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The efficacy of treatments for osteoporosis can be evaluated using a variety of study designs. This article aims to comprehensively review the evidence for bisphosphonate anti-fracture efficacy in postmenopausal women, discussing the strengths and limitations associated with each study method.Literature analysis included English-language publications reporting results of randomised controlled trials (RCTs), post hoc analyses, meta analyses and observational studies evaluating the efficacy of alendronate (ALN), ibandronate (IBN), risedronate (RIS) and zoledronate (ZOL), with an initial sample size > or = 100 patients, and follow-up data for at least 1 year.Primary and secondary analyses of RCT data suggest differences among bisphosphonates with regard to site-specific anti-fracture efficacy and onset of fracture risk reduction. While some observational studies indicate differences in clinical outcomes among these agents, others report similar effectiveness. ALN and RIS data demonstrate sustained fracture protection for up to 10 and 7 years of treatment respectively. The efficacy of IBN and ZOL has been evaluated for up to 3 and 5 years respectively.Understanding of the benefits of bisphosphonate treatment can be maximised by evaluating complementary data from RCTs and observational database studies. Fracture risk reduction with bisphosphonates is shown in RCTs and in real-world clinical settings.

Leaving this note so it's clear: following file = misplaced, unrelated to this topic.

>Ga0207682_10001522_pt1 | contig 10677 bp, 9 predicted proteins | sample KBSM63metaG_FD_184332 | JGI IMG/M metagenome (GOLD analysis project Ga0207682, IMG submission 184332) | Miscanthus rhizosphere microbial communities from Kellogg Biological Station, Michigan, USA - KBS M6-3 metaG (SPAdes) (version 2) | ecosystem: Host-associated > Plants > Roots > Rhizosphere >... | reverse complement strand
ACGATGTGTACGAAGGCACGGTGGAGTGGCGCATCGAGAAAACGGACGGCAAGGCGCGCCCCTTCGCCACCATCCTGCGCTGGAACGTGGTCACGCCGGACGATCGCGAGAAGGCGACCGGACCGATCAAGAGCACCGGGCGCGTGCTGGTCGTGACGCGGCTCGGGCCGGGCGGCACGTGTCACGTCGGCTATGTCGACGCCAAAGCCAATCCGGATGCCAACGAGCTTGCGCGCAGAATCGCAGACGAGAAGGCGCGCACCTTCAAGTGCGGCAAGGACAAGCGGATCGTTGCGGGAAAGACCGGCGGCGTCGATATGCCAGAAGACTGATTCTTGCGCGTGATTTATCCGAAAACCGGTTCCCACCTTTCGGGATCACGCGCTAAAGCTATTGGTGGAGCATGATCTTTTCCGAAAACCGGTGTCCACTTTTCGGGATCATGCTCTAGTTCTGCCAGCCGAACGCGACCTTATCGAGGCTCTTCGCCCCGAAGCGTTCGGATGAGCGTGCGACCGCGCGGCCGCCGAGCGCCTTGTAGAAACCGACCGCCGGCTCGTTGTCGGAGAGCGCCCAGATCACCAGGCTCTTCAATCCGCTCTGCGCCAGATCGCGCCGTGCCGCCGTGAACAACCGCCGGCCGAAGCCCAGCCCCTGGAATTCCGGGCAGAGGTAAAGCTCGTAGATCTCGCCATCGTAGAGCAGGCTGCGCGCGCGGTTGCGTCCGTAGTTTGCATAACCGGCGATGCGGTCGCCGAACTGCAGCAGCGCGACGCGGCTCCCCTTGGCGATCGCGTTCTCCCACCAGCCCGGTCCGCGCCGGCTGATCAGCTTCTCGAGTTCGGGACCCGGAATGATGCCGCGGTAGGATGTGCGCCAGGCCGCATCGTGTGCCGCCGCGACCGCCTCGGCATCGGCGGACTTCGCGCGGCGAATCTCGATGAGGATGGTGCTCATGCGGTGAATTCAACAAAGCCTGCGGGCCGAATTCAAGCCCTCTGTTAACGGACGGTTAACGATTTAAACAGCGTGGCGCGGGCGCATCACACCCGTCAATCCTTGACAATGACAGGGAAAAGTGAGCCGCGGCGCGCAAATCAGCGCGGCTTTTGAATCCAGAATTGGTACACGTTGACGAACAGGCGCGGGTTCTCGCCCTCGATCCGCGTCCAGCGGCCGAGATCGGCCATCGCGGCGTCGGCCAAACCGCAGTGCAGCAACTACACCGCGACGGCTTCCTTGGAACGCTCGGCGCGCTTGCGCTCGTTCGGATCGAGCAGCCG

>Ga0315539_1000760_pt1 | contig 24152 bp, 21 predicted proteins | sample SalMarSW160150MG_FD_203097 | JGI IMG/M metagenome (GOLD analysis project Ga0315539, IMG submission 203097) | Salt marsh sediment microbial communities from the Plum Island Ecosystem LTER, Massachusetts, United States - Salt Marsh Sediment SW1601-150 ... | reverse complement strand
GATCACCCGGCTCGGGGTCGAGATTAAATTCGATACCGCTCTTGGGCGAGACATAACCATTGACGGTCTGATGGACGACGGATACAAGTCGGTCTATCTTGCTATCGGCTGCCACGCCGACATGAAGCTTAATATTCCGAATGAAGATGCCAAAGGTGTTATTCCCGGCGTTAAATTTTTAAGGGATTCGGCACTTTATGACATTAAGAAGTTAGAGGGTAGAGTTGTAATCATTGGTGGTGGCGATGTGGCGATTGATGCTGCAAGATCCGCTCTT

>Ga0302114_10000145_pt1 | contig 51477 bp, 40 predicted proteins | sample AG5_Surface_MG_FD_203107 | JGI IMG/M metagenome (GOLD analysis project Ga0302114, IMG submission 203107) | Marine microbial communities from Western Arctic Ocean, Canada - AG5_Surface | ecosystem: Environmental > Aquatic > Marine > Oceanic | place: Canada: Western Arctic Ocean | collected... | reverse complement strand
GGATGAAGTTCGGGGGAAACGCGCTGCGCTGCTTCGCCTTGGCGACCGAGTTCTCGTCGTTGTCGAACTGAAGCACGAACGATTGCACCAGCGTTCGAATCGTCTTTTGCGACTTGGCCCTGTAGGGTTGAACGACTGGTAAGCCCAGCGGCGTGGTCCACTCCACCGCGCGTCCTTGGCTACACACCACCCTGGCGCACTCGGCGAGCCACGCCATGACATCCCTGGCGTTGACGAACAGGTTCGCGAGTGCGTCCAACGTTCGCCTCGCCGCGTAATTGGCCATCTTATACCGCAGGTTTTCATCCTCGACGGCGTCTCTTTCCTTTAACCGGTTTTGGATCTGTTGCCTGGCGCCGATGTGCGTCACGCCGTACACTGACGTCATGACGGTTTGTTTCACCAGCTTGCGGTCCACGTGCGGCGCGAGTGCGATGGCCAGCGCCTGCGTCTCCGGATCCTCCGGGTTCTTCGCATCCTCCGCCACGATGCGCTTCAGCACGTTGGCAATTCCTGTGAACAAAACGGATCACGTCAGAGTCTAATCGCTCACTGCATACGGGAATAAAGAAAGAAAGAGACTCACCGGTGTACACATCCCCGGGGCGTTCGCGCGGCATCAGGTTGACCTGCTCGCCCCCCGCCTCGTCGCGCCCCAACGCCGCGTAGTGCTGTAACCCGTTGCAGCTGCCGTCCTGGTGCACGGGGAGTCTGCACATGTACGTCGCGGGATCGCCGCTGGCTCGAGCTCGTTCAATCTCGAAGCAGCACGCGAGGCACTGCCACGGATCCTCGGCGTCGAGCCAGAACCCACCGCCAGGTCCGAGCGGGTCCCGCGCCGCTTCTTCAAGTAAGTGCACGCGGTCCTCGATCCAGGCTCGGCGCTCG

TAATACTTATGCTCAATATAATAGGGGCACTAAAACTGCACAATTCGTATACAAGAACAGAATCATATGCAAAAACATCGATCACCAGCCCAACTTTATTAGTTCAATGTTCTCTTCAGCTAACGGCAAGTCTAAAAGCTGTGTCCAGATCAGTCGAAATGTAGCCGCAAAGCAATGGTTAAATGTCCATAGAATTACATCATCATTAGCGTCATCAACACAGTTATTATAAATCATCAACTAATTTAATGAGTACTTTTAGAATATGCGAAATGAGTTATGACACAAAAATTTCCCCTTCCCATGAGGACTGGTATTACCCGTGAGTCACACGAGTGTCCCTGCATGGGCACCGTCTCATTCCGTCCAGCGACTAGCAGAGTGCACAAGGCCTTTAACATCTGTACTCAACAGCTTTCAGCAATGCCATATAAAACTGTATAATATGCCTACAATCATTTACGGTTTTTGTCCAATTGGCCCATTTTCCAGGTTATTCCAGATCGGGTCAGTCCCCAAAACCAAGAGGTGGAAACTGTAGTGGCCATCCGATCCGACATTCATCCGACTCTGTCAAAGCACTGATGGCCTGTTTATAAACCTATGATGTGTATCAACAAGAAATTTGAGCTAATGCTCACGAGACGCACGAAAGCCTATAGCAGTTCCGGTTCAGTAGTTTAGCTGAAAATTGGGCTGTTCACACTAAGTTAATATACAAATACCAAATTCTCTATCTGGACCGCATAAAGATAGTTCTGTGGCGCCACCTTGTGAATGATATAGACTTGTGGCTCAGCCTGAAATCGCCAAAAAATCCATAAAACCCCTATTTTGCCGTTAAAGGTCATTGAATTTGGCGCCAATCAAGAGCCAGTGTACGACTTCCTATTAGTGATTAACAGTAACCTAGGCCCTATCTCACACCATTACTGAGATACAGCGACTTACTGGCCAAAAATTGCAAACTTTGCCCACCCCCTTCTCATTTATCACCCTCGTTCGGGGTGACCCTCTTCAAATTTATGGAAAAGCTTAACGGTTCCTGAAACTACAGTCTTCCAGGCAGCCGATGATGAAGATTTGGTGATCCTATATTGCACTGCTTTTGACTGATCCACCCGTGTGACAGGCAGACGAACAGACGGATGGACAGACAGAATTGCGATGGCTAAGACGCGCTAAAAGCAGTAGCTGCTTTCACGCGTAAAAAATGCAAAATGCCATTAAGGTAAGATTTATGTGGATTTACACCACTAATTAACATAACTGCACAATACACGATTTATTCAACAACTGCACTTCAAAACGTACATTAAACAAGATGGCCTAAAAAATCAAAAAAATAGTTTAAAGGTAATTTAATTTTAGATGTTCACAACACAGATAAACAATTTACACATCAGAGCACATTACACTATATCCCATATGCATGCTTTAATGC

Original publication

DOI

10.1111/j.1742-1241.2009.02206.x

Type

Journal article

Journal

International journal of clinical practice

Publication Date

12/2009

Volume

63

Pages

1792 - 1804

Addresses

Division of Gerontology and Geriatrics & Center for Musculoskeletal Research, Leuven University Department of Experimental Medicine, Leuven, Belgium. steven.boonen@uz.kuleuven.ac.be

Keywords

Humans, Osteoporosis, Postmenopausal, Diphosphonates, Risk Factors, Bone Remodeling, Female, Bone Density Conservation Agents, Fractures, Bone, Randomized Controlled Trials as Topic